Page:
“Innkeep, bring seven more of your darkest bitter.
And spill none.
We are weary
and the traildust will does not wash off by will alone.”
The sly troubadour nattered aloud.
And entered a raven-haired maiden
whose skin was rosy.
Her contours desirable
with deep poitrine
deep unfathomable depths
and coal soot darkened her eyes,
as if she was a lady of the night,
and the troubadour, being cloy and with a wife far gone from the tavern,
planned a rendezvous
which unfolded in his mind
like intricate tapestry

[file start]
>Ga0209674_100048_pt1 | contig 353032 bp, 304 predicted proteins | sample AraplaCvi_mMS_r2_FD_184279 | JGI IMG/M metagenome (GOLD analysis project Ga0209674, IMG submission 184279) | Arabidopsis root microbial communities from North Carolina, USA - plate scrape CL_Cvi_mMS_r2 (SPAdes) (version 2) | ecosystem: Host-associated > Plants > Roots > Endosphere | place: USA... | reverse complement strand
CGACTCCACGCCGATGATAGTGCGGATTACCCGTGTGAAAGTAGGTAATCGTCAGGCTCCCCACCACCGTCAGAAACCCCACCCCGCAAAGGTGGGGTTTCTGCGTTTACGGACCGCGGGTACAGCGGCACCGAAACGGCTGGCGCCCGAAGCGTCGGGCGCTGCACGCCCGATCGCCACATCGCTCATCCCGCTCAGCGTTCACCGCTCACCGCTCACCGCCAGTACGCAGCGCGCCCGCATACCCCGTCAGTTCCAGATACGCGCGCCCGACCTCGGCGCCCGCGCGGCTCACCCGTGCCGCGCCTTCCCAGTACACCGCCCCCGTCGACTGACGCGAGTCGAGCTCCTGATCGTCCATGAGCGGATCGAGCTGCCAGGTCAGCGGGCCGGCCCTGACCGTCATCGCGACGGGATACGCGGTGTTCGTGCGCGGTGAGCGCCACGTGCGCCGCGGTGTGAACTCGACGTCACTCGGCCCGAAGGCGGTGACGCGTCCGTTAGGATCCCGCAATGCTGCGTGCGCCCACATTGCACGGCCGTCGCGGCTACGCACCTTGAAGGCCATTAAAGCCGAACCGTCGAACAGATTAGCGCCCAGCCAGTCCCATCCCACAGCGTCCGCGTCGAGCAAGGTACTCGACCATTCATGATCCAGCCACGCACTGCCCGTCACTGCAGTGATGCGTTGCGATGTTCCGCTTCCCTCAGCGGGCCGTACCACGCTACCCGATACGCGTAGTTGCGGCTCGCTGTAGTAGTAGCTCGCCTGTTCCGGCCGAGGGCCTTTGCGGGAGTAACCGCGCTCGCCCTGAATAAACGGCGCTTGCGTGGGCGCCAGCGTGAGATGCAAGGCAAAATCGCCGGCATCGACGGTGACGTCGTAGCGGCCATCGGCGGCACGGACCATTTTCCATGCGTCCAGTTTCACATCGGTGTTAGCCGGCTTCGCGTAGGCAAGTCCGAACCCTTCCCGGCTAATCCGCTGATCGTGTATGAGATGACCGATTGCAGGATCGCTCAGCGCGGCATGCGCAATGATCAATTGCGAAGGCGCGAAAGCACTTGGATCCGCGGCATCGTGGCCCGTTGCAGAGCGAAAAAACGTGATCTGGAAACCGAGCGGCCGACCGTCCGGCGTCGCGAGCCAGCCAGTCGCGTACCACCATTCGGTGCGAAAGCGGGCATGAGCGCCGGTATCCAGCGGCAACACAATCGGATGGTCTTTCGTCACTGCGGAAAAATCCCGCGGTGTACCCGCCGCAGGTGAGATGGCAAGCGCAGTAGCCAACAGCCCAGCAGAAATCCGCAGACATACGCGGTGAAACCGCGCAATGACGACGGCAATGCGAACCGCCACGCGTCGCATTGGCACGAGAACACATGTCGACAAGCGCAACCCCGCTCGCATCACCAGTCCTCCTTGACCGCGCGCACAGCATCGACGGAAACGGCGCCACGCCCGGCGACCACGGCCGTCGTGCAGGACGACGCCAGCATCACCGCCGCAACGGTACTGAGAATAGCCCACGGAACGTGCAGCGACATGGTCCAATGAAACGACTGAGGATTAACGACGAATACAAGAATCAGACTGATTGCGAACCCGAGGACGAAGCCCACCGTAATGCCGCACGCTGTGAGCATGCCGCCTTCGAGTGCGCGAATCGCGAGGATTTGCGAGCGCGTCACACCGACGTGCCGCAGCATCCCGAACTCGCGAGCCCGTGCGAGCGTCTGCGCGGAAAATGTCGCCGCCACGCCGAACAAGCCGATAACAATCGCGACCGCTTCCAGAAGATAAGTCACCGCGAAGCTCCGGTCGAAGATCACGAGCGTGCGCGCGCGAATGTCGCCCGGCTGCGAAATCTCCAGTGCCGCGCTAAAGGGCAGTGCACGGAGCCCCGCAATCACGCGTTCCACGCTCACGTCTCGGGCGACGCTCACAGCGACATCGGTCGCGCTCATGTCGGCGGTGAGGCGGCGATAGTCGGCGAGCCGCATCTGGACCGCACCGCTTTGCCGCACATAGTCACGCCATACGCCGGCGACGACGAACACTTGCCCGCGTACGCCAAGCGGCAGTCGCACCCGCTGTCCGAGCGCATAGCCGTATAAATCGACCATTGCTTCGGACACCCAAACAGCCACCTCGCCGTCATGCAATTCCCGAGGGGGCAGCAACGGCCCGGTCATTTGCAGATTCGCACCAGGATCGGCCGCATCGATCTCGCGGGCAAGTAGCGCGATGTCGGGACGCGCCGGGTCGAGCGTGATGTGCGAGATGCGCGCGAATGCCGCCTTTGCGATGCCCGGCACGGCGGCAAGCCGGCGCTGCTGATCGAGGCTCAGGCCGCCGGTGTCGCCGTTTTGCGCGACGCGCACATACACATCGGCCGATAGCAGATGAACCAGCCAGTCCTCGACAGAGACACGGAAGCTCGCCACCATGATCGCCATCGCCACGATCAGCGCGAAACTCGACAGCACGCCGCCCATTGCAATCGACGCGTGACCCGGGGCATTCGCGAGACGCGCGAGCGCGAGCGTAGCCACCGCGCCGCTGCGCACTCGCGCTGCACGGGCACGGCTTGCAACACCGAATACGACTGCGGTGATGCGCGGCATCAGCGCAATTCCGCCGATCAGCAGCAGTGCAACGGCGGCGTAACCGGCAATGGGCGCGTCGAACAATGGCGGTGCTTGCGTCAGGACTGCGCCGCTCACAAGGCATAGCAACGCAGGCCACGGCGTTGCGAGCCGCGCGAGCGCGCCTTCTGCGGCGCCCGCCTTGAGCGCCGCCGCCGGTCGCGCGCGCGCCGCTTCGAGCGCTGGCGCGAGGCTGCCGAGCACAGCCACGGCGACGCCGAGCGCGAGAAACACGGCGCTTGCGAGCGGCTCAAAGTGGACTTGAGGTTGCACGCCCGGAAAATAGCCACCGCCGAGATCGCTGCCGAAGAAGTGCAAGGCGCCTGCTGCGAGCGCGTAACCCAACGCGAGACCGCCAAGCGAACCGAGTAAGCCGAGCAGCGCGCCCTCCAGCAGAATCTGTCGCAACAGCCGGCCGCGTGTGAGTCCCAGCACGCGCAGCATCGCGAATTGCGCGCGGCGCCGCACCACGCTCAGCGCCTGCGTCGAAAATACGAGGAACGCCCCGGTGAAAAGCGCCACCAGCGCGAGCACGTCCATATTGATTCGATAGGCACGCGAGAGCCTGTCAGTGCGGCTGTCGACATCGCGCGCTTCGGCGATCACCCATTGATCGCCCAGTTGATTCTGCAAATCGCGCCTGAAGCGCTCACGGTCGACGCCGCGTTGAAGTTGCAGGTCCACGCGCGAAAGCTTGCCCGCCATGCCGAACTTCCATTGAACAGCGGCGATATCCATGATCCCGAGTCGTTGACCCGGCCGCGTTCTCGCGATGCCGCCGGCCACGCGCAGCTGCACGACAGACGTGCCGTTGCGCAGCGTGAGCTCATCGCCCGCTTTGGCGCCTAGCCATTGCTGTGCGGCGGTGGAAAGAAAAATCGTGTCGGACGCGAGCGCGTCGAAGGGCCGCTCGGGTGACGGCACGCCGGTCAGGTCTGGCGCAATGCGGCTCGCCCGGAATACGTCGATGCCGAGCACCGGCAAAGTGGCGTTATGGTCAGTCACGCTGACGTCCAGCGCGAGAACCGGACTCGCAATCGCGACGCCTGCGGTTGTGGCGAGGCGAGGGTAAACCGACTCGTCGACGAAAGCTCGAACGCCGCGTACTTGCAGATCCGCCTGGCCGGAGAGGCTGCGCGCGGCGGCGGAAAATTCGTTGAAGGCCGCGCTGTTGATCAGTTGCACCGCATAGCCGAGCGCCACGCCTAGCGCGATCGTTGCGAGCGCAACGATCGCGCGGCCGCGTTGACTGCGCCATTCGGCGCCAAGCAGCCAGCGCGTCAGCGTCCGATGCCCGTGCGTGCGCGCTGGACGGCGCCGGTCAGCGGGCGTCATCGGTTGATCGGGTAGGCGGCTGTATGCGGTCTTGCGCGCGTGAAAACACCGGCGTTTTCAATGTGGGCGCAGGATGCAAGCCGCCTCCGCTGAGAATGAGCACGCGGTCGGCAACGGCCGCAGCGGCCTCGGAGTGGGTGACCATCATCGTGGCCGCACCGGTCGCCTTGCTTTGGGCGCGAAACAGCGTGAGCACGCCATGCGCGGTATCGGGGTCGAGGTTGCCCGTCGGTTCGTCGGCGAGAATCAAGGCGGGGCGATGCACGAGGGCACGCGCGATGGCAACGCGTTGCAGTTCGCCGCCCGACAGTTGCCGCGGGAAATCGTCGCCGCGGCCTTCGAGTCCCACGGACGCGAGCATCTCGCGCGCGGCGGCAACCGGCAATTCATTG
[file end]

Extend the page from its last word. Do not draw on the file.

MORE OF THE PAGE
and the halls within his intellect lit up
with bright schemes
and spurious foundations.
He saw his saddle bent with the maiden’s limp frame
and his bed full of her yawning curves.
He slipped out of his seat, in his mind, and fell upon her with all of his charm
and suspect guile
and tamed her with a lash of his tongue.
He projected his strategy
up against the reverse of his eyelids
and watched his the plot unfold.
Every eventuality carefully penned
in tendrils of thought
slithering from ear to ear,
The troubadour was ready to claim his prize.
And he stood in one great leap.
Sending an ocean of pints across the inn floor.
So he mourned for seventy days.
in a room alone.
I believe this was one of the many tortures given to us by Visual Fringe honcho and poetry addict Anna McCambridge, who delighted in throwing us words like "poitrine".
This is also proof that Butch would rather have been role-playing that week.